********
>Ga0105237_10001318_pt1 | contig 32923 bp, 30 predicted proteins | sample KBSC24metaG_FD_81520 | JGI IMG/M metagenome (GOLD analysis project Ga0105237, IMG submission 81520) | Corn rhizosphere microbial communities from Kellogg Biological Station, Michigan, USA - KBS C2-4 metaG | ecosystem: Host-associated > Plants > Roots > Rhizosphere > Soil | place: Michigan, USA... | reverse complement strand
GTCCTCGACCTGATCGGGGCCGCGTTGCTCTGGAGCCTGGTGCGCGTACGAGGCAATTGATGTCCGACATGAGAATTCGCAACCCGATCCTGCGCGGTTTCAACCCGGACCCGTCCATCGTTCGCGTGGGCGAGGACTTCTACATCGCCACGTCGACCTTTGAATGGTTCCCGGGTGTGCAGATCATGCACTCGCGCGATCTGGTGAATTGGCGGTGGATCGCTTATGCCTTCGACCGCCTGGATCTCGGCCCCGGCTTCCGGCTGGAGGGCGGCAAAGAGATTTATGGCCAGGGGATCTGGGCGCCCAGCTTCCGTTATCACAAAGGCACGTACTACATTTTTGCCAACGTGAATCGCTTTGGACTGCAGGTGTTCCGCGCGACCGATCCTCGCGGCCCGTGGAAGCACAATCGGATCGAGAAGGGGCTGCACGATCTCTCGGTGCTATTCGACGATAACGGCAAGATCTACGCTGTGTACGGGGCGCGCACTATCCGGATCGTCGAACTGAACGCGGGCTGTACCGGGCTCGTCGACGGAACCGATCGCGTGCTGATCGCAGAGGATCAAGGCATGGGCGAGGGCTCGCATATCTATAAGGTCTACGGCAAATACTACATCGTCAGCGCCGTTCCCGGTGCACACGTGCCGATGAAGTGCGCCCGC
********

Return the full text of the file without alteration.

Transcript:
>Ga0105237_10001318_pt1 | contig 32923 bp, 30 predicted proteins | sample KBSC24metaG_FD_81520 | JGI IMG/M metagenome (GOLD analysis project Ga0105237, IMG submission 81520) | Corn rhizosphere microbial communities from Kellogg Biological Station, Michigan, USA - KBS C2-4 metaG | ecosystem: Host-associated > Plants > Roots > Rhizosphere > Soil | place: Michigan, USA... | reverse complement strand
GTCCTCGACCTGATCGGGGCCGCGTTGCTCTGGAGCCTGGTGCGCGTACGAGGCAATTGATGTCCGACATGAGAATTCGCAACCCGATCCTGCGCGGTTTCAACCCGGACCCGTCCATCGTTCGCGTGGGCGAGGACTTCTACATCGCCACGTCGACCTTTGAATGGTTCCCGGGTGTGCAGATCATGCACTCGCGCGATCTGGTGAATTGGCGGTGGATCGCTTATGCCTTCGACCGCCTGGATCTCGGCCCCGGCTTCCGGCTGGAGGGCGGCAAAGAGATTTATGGCCAGGGGATCTGGGCGCCCAGCTTCCGTTATCACAAAGGCACGTACTACATTTTTGCCAACGTGAATCGCTTTGGACTGCAGGTGTTCCGCGCGACCGATCCTCGCGGCCCGTGGAAGCACAATCGGATCGAGAAGGGGCTGCACGATCTCTCGGTGCTATTCGACGATAACGGCAAGATCTACGCTGTGTACGGGGCGCGCACTATCCGGATCGTCGAACTGAACGCGGGCTGTACCGGGCTCGTCGACGGAACCGATCGCGTGCTGATCGCAGAGGATCAAGGCATGGGCGAGGGCTCGCATATCTATAAGGTCTACGGCAAATACTACATCGTCAGCGCCGTTCCCGGTGCACACGTGCCGATGAAGTGCGCCCGC